The New York Times pointed out, last Friday, that while the stopgap effort to stop last fall's financial crisis did work, efforts to make the obviously-needed fixes to avoid the next crisis have not gone anywhere yet. The problem with "too big to fail" banks is that they encourage disastrous risk-taking, because bankers and investors are allowed to reap windfall profits when their risky speculations go well, but the taxpayer steps in to bail them out when the bets go badly:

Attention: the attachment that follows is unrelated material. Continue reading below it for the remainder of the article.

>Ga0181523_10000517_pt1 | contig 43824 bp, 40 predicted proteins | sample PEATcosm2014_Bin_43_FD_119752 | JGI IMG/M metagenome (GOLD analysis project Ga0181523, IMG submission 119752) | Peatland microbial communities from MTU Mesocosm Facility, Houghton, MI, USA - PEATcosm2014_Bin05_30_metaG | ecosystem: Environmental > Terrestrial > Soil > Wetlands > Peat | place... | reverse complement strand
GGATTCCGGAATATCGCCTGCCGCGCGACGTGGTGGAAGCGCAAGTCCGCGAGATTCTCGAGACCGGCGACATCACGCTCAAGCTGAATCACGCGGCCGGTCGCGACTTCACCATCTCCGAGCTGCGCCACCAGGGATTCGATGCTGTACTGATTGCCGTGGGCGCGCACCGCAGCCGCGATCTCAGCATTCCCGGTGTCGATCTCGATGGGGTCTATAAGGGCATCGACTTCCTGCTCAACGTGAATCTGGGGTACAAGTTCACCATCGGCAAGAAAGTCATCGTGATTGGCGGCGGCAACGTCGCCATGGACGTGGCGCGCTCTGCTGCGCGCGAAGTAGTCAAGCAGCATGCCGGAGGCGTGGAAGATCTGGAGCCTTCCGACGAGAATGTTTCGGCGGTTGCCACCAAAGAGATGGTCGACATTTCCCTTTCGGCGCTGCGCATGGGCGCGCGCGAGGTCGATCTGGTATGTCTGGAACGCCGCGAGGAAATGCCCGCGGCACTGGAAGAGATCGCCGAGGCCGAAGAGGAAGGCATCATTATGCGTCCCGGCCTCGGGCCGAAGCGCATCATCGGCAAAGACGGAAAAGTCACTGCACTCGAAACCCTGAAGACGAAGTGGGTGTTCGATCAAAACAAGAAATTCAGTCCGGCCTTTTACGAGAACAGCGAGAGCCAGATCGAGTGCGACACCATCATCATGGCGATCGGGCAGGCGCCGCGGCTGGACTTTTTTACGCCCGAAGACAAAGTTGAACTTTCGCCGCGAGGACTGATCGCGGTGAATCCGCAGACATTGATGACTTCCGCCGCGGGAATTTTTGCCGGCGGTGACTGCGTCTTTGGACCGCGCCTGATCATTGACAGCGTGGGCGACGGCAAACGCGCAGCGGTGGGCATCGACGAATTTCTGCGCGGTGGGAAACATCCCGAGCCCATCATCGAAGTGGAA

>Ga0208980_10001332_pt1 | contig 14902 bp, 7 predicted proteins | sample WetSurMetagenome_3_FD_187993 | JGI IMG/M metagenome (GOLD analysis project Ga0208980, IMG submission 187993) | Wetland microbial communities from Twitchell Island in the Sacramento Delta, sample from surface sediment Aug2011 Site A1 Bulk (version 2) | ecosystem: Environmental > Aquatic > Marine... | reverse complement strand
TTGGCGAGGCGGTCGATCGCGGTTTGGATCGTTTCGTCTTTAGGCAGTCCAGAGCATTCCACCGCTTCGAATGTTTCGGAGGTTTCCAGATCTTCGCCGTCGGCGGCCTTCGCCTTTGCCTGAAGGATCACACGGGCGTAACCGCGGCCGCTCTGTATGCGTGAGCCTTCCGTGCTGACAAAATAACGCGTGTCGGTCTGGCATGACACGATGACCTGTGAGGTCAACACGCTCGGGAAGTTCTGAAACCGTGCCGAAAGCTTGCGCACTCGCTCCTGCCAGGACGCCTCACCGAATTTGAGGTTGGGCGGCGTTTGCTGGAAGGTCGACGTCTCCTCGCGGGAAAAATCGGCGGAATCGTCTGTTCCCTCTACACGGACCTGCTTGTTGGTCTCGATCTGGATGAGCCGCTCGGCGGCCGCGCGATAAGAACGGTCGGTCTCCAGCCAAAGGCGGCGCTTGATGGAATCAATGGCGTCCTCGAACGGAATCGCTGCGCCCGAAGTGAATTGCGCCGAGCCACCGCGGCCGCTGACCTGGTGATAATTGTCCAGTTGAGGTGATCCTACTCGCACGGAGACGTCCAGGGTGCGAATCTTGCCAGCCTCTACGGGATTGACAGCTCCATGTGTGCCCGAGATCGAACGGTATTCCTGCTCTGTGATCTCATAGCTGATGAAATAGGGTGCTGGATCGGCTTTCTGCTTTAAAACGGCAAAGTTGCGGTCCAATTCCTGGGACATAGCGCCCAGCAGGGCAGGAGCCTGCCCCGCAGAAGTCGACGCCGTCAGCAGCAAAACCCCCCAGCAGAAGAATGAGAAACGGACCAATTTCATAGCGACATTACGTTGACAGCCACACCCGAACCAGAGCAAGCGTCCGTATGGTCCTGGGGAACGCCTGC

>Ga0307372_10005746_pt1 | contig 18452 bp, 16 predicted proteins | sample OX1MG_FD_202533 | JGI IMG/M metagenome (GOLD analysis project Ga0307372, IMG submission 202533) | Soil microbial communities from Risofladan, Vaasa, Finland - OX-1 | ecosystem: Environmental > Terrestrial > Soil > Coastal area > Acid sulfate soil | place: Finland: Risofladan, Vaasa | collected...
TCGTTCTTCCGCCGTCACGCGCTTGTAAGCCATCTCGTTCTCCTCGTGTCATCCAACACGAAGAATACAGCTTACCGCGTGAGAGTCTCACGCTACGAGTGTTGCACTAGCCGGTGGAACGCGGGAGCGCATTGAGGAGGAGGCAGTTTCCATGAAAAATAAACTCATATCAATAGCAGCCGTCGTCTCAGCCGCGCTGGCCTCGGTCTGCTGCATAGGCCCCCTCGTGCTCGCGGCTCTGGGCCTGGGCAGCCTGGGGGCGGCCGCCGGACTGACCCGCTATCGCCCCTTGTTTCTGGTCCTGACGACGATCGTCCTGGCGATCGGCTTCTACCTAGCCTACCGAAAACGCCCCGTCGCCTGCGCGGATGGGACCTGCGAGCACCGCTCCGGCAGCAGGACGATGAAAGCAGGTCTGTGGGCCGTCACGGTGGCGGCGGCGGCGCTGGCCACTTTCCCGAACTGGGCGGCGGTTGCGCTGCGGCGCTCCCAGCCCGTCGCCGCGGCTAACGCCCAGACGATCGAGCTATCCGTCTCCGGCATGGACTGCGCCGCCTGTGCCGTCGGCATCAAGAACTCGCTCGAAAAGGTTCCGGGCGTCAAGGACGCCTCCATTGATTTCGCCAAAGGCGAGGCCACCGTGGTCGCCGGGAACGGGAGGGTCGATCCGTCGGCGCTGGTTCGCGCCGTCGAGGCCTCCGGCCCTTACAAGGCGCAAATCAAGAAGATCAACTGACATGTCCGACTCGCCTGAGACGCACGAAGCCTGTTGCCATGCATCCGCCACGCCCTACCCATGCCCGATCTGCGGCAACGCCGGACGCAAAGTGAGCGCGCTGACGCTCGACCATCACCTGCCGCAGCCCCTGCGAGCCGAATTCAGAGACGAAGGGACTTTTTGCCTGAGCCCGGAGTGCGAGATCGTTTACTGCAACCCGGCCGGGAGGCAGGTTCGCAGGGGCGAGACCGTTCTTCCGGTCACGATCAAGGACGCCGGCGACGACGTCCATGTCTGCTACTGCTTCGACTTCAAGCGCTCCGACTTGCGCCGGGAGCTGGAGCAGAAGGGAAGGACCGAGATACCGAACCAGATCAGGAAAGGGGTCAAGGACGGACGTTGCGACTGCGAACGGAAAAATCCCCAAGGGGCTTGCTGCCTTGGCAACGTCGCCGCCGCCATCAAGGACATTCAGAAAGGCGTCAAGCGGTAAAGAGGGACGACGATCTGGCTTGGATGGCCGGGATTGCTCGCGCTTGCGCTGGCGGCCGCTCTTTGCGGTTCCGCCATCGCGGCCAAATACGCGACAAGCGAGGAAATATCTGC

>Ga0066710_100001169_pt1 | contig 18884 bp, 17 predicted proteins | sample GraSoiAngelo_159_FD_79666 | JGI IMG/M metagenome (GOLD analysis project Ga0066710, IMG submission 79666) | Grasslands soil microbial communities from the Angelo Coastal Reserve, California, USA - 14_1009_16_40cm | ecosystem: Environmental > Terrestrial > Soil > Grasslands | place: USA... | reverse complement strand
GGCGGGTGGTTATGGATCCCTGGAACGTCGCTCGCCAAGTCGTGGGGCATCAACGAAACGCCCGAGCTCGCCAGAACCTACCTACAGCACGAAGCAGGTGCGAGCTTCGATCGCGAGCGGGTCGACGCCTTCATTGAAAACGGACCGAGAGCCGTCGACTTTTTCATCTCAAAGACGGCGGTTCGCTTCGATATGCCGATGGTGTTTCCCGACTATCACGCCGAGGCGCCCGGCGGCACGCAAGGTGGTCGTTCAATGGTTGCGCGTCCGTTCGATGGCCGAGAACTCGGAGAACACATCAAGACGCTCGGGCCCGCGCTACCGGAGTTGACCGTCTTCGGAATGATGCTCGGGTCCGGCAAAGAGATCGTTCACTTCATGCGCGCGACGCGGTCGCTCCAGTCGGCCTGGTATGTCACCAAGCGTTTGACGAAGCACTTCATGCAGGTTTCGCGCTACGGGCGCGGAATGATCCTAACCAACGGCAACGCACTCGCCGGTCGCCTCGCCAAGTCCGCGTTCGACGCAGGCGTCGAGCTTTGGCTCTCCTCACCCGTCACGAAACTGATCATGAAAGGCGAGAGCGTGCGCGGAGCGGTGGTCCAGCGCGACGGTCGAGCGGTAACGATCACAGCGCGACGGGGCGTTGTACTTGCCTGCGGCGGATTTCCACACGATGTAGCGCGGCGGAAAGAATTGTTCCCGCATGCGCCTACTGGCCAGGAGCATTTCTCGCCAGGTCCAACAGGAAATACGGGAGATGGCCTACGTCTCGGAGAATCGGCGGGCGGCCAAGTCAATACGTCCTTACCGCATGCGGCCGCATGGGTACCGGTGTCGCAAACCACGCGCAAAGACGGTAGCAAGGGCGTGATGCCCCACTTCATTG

In the days that followed [last fall's financial crisis], nearly everyone seemed to agree that Wall Street was due for fundamental change. Its "heads I win, tails I'm bailed out" model could not continue. Its eight-figure paydays would end.
In fact, though